Identifying and Finessing Reputation Risks for Start-Ups

Shannon Wilkinson
Shannon Wilkinson
CEO of Reputation Communications: Online Reputation Management
Identifying and Finessing Reputation Risks for Start-Ups

This article is republished from You(Online).

During a decade-long stretch of speaking with successful leaders seeking online reputation management (and being engaged by many), I’ve observed that the effect of reputational harm can be most acute when it threatens a new business venture.

When you are preparing to launch a start-up, you’ve often spent years developing an app, service or product. You have brilliant partners, a gifted team and the prospect of serious VC interest. During an immersion into preparing your new venture, what you may not anticipate is the amount of scrutiny you (and everyone associated with you) may face by prospective investors and partners, much of which you are not aware of.

Among the red flags they are looking for are signs or accusations that you (or your college-aged former self) have participated in behavior that may threaten the business in the future, including:

  • Racist, sexist, or discriminatory language or acts, even as a joke
  • The dissemination of sexually explicit material
  • Threats  of violence
  • Other behavior that may be viewed as inappropriate by people vetting you

Not just you, either. Your whole team, as well as any partners.

Investors Avoid Reputation Risk

In today’s world, investors can’t afford to be associated with anyone with a record of those red flags. Their fear of potentially being liable in any lawsuit that may result from your past behavior, or your potential future behavior, is chief among their concerns. They don’t want the reputation risk, either.

We have seen tragic consequences for clients who have been perceived as being inappropriate in their language or behavior during college, upon graduation or later in their career. In more than one instance, clients have been named in baseless lawsuits, filed against them and later dropped by a party with malice, which still show up online. Some have also been cancelled or fired with no investigation or proof. This can happen over any number of perceived wrongdoings, and even if they did nothing wrong the harm to their reputation is the same as if they had engaged in the behavior of which they were accused.

High Cost of Perceived Wrongdoings

In these and other cases, high-caliber leaders were either unable to find a job or lost a job and could not attract a new one, despite years or decades of expertise in their industry. (Men, in my view, are especially vulnerable to such issues. In my article, The Reputation Risk of Being Male, I cite how even a simple misunderstanding can have grave professional and reputational consequences. But women are by no means immune from baseless allegations of wrongdoing.)

Deep-dive due diligence is increasingly done using AI and big data. Searches of you go back years, as long as the internet has been used, and once-buried information such as legal notices that were published in a long-dead newspaper, can suddenly become digitized and available online. Those pictures of you on college break 5, 10 or 20 years ago; the messy divorce; all your social media postings, litigation history, and complaints filed with regulatory authorities – literally anything you’ve done wrong can be unearthed and become a cause for concern.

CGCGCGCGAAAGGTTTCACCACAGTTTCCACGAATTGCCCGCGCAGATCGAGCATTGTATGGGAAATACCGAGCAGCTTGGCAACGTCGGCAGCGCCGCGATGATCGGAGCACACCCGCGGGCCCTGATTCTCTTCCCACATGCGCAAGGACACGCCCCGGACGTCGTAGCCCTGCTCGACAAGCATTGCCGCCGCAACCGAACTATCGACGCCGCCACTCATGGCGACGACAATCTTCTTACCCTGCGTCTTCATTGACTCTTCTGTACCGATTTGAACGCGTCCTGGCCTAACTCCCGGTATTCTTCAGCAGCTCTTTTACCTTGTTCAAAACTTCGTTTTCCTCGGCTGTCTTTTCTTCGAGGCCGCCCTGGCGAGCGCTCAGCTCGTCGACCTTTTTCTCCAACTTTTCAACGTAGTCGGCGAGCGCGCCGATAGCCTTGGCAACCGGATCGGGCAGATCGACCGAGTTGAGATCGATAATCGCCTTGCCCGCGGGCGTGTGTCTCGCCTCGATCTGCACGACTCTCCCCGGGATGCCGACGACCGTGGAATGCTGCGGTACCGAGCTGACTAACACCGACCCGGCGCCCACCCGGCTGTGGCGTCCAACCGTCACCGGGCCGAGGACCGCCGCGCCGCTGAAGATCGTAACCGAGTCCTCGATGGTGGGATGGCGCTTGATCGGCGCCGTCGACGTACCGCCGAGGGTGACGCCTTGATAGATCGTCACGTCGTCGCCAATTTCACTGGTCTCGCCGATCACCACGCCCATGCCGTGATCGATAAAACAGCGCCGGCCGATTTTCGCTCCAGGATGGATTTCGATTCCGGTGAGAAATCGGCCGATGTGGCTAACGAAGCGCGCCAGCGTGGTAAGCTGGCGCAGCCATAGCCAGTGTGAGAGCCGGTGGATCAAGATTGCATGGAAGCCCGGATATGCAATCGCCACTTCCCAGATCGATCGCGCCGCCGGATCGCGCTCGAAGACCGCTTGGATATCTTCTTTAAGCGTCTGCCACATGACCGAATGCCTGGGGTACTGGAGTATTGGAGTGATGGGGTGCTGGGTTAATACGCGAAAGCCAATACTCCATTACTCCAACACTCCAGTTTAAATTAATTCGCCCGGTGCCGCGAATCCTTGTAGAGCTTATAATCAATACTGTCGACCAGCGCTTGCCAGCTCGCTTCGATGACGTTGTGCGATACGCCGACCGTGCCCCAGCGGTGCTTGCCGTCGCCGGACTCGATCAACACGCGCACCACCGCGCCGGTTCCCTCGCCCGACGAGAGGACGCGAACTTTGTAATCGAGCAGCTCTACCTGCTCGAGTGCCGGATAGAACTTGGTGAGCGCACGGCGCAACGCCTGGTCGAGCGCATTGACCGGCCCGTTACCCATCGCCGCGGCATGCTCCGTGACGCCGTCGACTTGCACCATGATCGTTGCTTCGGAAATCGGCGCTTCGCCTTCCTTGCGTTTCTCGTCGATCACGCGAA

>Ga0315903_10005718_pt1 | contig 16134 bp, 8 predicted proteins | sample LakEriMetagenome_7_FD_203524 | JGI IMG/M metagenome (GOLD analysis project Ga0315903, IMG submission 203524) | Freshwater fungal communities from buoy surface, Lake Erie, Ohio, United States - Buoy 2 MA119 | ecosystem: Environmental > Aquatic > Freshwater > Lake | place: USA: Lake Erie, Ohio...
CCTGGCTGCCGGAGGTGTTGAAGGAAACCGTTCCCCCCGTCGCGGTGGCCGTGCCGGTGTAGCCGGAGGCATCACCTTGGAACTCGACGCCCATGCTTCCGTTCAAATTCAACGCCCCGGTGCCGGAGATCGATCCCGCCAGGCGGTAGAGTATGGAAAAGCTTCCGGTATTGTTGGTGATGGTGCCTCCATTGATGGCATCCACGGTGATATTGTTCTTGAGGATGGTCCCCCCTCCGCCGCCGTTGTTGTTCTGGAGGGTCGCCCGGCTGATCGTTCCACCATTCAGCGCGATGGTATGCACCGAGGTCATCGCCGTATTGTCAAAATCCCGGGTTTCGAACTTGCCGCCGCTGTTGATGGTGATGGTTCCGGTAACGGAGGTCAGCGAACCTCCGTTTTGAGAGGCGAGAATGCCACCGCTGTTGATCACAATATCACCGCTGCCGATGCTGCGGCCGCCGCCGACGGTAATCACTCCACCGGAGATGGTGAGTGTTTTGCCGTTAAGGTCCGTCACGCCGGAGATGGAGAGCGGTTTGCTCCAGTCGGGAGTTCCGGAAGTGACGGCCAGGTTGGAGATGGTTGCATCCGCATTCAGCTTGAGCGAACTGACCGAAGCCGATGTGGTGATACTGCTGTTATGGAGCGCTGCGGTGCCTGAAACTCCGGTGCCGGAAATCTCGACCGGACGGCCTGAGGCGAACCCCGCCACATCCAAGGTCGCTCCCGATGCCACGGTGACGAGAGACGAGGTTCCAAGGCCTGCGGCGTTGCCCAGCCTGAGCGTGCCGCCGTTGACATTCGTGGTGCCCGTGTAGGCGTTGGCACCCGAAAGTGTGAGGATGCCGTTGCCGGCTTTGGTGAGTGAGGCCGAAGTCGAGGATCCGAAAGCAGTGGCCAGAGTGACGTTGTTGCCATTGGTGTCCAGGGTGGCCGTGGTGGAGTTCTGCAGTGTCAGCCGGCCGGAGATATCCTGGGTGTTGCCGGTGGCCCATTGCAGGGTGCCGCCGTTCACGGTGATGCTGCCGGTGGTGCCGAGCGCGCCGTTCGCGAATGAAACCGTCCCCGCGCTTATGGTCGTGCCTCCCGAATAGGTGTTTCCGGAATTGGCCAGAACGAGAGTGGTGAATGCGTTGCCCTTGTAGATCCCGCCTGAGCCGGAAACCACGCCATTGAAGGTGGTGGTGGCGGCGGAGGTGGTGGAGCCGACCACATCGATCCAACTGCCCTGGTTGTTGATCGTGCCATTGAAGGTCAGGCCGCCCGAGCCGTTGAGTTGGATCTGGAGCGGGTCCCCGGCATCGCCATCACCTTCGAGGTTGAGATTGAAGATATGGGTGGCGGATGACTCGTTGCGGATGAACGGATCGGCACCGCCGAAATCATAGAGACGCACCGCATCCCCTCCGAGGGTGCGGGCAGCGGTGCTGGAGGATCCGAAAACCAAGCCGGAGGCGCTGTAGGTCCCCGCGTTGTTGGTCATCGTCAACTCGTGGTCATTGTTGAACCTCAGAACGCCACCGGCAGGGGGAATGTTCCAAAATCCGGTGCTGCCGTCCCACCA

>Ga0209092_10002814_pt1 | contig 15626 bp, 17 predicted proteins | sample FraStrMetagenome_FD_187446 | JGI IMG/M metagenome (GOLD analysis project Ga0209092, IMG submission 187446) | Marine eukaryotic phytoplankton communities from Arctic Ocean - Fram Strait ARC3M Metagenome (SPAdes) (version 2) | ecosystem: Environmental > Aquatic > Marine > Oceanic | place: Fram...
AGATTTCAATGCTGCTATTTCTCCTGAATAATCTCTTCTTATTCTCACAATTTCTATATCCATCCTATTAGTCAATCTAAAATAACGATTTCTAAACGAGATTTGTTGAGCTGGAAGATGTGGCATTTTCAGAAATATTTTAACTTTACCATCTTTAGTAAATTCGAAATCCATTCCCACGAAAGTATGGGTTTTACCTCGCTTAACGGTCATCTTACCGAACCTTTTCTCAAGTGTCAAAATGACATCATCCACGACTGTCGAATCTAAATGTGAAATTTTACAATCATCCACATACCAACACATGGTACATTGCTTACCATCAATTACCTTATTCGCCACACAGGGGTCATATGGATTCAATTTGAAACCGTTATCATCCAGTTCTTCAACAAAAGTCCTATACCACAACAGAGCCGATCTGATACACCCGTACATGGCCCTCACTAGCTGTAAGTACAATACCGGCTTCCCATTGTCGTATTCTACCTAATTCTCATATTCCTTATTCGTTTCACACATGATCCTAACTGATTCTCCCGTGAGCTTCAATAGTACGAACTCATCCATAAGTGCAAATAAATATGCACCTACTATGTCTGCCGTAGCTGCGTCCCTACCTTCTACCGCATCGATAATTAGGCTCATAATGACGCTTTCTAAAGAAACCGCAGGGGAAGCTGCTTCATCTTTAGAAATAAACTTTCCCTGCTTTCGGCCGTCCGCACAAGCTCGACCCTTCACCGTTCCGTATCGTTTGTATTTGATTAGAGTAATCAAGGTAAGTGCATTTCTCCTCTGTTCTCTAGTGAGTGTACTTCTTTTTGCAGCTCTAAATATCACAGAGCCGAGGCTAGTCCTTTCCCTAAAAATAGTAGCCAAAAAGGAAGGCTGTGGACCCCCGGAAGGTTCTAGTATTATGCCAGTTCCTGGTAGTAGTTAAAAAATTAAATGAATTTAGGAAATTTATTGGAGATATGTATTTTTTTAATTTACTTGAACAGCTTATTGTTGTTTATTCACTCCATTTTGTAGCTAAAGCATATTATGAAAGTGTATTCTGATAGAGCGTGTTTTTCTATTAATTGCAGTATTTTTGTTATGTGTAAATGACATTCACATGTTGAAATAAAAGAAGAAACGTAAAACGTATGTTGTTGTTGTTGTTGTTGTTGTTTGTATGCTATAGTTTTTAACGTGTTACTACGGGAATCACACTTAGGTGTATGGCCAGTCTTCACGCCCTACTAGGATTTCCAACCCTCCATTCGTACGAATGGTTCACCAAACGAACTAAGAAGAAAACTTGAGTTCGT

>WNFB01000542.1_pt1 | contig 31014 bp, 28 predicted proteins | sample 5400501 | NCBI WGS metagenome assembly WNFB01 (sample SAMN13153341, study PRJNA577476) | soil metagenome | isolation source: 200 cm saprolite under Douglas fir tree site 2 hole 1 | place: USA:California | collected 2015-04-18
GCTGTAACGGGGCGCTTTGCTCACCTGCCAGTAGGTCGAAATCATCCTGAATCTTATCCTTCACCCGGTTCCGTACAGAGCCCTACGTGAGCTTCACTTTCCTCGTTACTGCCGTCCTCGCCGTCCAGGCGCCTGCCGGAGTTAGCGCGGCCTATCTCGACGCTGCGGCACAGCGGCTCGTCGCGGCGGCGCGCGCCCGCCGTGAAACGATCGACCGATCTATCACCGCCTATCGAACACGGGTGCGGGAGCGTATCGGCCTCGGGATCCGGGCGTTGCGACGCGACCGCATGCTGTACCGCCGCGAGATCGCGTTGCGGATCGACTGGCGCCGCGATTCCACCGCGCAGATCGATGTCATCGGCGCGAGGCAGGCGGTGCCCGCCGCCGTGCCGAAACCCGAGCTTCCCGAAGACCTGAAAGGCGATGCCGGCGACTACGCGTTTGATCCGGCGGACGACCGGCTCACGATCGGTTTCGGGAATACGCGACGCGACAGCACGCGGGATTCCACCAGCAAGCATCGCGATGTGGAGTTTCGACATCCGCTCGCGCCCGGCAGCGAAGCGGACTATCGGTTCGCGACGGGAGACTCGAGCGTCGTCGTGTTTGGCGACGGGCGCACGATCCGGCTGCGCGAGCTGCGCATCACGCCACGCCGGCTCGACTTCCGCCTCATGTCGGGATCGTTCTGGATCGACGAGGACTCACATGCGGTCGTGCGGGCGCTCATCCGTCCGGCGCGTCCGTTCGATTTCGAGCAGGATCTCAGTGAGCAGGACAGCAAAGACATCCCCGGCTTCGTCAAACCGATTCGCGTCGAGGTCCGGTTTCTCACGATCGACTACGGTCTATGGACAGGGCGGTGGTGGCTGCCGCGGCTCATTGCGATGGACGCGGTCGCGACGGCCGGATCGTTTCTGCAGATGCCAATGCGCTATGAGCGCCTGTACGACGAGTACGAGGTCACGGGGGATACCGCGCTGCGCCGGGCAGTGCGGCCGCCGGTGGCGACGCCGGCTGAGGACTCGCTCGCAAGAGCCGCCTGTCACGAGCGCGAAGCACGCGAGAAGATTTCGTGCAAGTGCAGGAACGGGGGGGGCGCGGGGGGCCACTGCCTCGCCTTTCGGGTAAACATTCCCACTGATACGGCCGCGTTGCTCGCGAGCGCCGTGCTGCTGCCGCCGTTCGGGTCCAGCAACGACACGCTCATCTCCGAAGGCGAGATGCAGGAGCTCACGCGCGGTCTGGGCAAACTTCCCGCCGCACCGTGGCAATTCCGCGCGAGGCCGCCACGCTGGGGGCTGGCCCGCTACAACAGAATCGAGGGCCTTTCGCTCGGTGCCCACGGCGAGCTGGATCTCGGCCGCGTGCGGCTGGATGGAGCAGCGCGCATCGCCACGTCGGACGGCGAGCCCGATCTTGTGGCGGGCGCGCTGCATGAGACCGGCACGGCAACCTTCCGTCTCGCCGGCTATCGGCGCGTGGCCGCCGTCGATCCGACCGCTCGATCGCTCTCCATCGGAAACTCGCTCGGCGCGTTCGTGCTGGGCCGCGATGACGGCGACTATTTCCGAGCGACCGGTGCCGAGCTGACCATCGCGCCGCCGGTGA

For investors who are considering backing your venture, for potential partners whose reputation will be tied to yours, and for everyone you’ll lean on for help while you build your venture toward success, any cause for concern is one too many. New ventures are always a risk. A reputational challenge puts that risk outside nearly every appetite.

How to Prepare

However, if you have such issues and are preparing to launch a new venture, there are many ways to prepare. Even if you aren’t aware that you have these issues, approaching your personal online brand as if you do is the best positive publicity you can create for your business.

The first is to initiate a personal branding campaign to position positive, credible information about yourself and your achievements online. Next, if you are on social media, vet it to assess if it positions you for where you are now…and where you want to be. Making sure the Internet reflects all the positive things you accomplish – awards you win, important achievements, etc. – creates impressions that help to instill trust at the moment a potential client comes in contact with your brand.

Invest in the Same Reputational Deep Dive in Yourself that Potential Investors Will Do

Provide information as a thought-leader. Whether you’re a business or an individual in a professional space, you possess knowledge that potential clients need. Sharing that knowledge through articles and blog posts helps to establish credibility, and it is an easy way to allow clients to get to know you. It’s also an effective way to increase the volume of information available about you on the Internet. The more present you are, the more seriously partners and potential clients will take your new venture.

Finally, invest in the same reputational deep dive in yourself that potential investors will do. Find every negative piece of information, every rumor, every half-told story that paints you in a negative light. Those can be confronted through a multifaceted online reputation management strategy, and it’s always possible that there’s something out there that you don’t even know exists.

Reading my firm’s article, The Essentials: Online Reputation Management FAQs, is a good place to learn more about how an online reputation can be threatened and how to manage those threats. It is a highly ranked article on Google that provides step-by-step actions for ensuring your brand is top and center on Google, where the world (and AI) vets you.

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